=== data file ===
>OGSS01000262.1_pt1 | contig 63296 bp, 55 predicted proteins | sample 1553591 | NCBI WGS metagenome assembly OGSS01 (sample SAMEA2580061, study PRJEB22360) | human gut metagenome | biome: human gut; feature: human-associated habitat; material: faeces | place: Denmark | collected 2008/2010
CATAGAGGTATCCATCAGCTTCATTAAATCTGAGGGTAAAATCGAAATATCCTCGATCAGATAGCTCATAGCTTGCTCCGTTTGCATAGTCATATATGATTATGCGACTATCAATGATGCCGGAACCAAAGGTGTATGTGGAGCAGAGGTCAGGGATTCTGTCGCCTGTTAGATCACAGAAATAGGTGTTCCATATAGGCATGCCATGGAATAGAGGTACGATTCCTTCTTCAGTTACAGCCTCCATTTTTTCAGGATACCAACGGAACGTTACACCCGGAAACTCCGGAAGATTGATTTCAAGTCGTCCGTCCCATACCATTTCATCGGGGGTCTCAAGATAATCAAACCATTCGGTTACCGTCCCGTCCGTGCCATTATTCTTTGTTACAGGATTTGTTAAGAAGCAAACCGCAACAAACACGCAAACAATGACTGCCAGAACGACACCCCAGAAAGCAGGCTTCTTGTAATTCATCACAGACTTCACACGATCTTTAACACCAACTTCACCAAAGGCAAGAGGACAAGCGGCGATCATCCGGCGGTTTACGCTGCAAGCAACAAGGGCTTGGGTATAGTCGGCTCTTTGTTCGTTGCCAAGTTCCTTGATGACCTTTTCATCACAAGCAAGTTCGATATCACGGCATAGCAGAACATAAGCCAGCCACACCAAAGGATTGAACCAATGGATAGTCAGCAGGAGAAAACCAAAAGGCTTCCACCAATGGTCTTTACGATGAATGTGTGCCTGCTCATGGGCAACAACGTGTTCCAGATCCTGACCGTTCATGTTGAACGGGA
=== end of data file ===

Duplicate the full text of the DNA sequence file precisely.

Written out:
>OGSS01000262.1_pt1 | contig 63296 bp, 55 predicted proteins | sample 1553591 | NCBI WGS metagenome assembly OGSS01 (sample SAMEA2580061, study PRJEB22360) | human gut metagenome | biome: human gut; feature: human-associated habitat; material: faeces | place: Denmark | collected 2008/2010
CATAGAGGTATCCATCAGCTTCATTAAATCTGAGGGTAAAATCGAAATATCCTCGATCAGATAGCTCATAGCTTGCTCCGTTTGCATAGTCATATATGATTATGCGACTATCAATGATGCCGGAACCAAAGGTGTATGTGGAGCAGAGGTCAGGGATTCTGTCGCCTGTTAGATCACAGAAATAGGTGTTCCATATAGGCATGCCATGGAATAGAGGTACGATTCCTTCTTCAGTTACAGCCTCCATTTTTTCAGGATACCAACGGAACGTTACACCCGGAAACTCCGGAAGATTGATTTCAAGTCGTCCGTCCCATACCATTTCATCGGGGGTCTCAAGATAATCAAACCATTCGGTTACCGTCCCGTCCGTGCCATTATTCTTTGTTACAGGATTTGTTAAGAAGCAAACCGCAACAAACACGCAAACAATGACTGCCAGAACGACACCCCAGAAAGCAGGCTTCTTGTAATTCATCACAGACTTCACACGATCTTTAACACCAACTTCACCAAAGGCAAGAGGACAAGCGGCGATCATCCGGCGGTTTACGCTGCAAGCAACAAGGGCTTGGGTATAGTCGGCTCTTTGTTCGTTGCCAAGTTCCTTGATGACCTTTTCATCACAAGCAAGTTCGATATCACGGCATAGCAGAACATAAGCCAGCCACACCAAAGGATTGAACCAATGGATAGTCAGCAGGAGAAAACCAAAAGGCTTCCACCAATGGTCTTTACGATGAATGTGTGCCTGCTCATGGGCAACAACGTGTTCCAGATCCTGACCGTTCATGTTGAACGGGA